Una Finnegan (25) was one of six climbers swept away on a snow-covered mountains at Glencoe in the Western Highlands on Saturday.
Her family were expected to travel to Scotland today to finalise arrangements to bring her remains home.
The 25-year-old, from Coleraine, Co Derry, was studying medicine at Newcastle University in England having previously studied in Edinburgh.
Ms Finnegan -- the daughter of Owen Finnegan, a retired doctor -- had a twin sister, two other sisters and brother.
Two of the other climbers who died were named as 24-year-old Christopher Bell, from Blackpool, and Tom Chesters (28), who was living in Leeds.
The four bodies, two men and two women, were recovered following a major search which included two mountain rescue crews and police dogs.
A friend of Una, who was with her when the group were swept away, survived unscathed. He gave a brief statement afterwards: "On Saturday, January 19, 2013, five of my friends and I were descending a mountain in Glencoe, in an area known as Church Door Buttress, when the party was swept away by a snow avalanche.
"It is with much sadness and deep regret that some of my friends have died as a result."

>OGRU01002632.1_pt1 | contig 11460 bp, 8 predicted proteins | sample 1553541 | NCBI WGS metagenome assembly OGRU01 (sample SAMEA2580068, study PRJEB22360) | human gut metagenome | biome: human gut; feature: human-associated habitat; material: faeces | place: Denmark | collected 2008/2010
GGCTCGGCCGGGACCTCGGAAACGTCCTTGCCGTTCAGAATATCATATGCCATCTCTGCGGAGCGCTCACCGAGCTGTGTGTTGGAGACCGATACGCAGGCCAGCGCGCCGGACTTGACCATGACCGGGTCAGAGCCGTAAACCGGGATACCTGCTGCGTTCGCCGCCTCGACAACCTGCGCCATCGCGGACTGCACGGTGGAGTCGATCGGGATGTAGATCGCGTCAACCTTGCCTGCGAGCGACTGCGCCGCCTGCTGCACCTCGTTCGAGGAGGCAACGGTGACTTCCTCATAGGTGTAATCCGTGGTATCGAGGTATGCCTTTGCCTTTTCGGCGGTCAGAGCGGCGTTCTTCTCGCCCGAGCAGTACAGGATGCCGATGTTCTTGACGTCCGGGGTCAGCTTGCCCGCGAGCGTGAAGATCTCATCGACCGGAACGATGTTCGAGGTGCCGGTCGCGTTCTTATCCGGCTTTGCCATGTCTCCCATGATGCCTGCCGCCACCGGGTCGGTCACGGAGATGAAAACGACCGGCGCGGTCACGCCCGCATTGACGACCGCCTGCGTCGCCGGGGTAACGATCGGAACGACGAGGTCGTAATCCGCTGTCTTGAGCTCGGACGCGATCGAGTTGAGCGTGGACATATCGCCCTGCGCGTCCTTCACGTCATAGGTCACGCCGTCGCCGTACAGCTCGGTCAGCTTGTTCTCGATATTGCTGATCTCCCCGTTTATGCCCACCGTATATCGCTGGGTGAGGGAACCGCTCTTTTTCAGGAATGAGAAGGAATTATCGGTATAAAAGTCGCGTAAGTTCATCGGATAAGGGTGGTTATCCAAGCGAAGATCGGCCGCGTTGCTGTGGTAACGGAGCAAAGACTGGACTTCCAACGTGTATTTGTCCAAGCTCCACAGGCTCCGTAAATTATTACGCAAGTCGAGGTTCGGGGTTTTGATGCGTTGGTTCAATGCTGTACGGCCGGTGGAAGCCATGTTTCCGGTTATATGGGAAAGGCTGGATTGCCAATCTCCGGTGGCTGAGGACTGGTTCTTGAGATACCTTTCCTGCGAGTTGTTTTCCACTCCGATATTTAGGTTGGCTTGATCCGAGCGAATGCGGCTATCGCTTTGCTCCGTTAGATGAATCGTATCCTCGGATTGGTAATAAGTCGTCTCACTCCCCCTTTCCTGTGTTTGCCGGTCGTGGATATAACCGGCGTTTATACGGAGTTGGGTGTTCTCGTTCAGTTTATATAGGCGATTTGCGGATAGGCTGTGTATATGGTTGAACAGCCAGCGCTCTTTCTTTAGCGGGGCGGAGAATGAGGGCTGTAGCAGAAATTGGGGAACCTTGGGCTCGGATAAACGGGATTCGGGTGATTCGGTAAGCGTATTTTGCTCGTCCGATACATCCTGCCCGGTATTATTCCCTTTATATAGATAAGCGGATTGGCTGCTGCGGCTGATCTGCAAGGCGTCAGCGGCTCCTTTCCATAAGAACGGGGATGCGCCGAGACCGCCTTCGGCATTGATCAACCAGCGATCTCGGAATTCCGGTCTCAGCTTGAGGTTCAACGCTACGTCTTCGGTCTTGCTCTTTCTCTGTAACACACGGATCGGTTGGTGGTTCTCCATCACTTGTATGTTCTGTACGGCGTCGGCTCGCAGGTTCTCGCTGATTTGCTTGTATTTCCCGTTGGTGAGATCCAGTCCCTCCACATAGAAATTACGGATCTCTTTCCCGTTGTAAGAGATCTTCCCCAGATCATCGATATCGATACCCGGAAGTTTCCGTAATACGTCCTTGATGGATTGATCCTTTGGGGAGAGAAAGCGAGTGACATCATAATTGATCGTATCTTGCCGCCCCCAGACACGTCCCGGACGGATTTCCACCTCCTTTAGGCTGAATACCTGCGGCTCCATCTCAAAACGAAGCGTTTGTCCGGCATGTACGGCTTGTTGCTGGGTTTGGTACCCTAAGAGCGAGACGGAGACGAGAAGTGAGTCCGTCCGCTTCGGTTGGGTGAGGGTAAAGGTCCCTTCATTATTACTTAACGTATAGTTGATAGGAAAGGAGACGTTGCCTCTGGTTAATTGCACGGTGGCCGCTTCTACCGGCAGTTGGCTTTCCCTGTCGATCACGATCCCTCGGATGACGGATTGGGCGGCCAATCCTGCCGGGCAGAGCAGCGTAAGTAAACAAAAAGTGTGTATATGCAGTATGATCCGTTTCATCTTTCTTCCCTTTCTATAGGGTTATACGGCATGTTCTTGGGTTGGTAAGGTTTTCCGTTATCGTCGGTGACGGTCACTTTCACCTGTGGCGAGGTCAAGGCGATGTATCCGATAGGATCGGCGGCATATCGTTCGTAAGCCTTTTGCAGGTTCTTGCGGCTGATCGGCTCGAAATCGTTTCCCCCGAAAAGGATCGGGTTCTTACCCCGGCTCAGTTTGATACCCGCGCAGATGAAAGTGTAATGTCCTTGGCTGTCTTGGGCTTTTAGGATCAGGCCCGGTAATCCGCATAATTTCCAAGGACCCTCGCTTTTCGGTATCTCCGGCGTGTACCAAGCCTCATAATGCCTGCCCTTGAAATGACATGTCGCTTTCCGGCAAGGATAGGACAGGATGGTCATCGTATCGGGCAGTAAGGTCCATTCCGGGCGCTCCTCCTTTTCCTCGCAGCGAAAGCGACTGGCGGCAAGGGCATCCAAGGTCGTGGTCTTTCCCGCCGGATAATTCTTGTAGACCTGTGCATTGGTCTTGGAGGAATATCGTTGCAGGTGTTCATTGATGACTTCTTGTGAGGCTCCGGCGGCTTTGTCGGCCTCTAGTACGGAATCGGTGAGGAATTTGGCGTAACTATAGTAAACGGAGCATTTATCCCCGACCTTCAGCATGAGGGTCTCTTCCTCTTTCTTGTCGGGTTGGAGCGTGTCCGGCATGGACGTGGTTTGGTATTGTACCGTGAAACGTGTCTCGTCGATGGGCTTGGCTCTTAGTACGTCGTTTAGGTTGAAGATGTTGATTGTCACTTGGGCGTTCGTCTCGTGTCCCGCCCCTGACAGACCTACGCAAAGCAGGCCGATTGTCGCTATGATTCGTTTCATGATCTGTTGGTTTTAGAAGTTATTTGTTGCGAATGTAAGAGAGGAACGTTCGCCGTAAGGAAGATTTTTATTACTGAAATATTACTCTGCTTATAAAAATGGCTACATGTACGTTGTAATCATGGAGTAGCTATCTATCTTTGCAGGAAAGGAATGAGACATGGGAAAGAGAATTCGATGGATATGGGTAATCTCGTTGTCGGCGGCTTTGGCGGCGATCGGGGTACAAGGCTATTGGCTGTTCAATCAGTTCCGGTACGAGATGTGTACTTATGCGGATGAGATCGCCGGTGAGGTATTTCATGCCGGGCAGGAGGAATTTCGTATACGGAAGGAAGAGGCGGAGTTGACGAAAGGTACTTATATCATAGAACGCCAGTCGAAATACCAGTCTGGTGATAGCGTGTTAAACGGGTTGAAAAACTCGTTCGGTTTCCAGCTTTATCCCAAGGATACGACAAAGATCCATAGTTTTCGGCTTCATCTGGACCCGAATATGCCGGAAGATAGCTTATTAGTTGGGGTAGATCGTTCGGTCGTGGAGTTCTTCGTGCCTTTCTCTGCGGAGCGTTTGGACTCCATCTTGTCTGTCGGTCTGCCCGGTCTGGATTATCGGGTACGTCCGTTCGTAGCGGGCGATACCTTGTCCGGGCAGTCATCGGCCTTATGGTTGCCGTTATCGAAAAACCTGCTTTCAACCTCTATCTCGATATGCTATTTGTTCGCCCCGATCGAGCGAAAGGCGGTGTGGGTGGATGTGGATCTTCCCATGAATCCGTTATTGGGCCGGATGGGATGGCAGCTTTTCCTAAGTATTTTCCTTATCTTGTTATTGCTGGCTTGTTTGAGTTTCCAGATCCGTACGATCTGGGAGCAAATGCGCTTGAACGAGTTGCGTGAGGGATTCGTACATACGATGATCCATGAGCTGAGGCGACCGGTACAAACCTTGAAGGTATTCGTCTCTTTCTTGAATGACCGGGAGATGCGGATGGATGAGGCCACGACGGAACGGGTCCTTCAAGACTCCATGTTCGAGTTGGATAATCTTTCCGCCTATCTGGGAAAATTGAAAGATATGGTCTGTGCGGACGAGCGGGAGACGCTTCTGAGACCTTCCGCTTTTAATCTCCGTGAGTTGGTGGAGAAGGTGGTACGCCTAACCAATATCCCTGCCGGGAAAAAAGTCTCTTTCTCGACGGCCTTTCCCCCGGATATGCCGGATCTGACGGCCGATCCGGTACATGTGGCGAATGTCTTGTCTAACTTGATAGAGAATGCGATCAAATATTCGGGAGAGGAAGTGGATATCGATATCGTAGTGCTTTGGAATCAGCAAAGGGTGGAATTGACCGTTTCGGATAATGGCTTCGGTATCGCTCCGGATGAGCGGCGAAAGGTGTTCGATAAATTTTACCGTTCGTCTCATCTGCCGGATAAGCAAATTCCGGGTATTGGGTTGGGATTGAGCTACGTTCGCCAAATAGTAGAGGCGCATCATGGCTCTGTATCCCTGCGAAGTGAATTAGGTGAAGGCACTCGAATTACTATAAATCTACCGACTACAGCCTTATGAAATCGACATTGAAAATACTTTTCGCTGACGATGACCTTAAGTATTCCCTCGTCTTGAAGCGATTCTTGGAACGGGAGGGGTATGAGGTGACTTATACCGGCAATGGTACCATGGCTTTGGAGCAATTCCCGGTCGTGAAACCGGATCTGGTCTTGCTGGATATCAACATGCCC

The victims were said to have been carried about 1,000ft down the 3,772ft mountain.
It is believed the friends were descending from the peak when the entire slope began to move. Other climbers raised the alarm.
The woman survivor, aged 24 and from Durham, remained in a critical condition in a Scottish hospital last night. She had suffered serious head injuries. The male survivor contacted police after the avalanche.
East Derry MLA David McClarty, a friend of the Finnegan family, said: "My sympathies go to the family of Una and all the families affected by this tragedy."
Mark Diggins, co-ordinator of the Scottish Avalanche Information Service, said weather conditions were fairly dry and there had been little snow over the last four days. He said it was possible for a single climber to trigger an avalanche
Andy Nelson, deputy head of Glencoe Mountain Rescue, said: "It would have unfolded in a split second, they would have felt the snow moving and then have been travelling at a speed that was impossible to stop.''